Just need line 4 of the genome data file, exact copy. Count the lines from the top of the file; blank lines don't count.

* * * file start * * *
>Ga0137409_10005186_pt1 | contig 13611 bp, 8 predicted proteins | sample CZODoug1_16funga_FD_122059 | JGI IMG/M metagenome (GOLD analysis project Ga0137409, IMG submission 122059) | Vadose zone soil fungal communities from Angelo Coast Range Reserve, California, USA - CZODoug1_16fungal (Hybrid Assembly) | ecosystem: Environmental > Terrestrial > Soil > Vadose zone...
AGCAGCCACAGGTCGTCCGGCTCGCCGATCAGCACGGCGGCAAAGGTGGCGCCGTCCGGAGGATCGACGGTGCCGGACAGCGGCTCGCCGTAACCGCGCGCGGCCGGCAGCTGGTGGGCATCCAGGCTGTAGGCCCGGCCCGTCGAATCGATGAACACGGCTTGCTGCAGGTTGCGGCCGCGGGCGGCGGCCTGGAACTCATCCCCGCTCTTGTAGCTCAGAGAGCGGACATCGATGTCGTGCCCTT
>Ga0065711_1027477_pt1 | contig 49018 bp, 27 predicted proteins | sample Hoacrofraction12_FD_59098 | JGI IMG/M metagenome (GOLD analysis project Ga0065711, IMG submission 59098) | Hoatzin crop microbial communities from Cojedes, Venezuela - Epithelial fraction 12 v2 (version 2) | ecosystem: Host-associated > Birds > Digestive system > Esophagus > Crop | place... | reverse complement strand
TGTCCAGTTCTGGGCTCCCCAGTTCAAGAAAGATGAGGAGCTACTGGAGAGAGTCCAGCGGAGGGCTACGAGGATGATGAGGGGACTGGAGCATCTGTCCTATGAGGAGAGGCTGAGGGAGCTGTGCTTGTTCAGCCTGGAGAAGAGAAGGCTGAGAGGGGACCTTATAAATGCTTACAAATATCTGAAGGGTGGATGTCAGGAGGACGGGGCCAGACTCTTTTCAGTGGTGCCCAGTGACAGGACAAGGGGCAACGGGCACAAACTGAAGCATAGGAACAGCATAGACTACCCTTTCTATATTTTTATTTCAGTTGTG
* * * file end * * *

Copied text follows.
TGTCCAGTTCTGGGCTCCCCAGTTCAAGAAAGATGAGGAGCTACTGGAGAGAGTCCAGCGGAGGGCTACGAGGATGATGAGGGGACTGGAGCATCTGTCCTATGAGGAGAGGCTGAGGGAGCTGTGCTTGTTCAGCCTGGAGAAGAGAAGGCTGAGAGGGGACCTTATAAATGCTTACAAATATCTGAAGGGTGGATGTCAGGAGGACGGGGCCAGACTCTTTTCAGTGGTGCCCAGTGACAGGACAAGGGGCAACGGGCACAAACTGAAGCATAGGAACAGCATAGACTACCCTTTCTATATTTTTATTTCAGTTGTG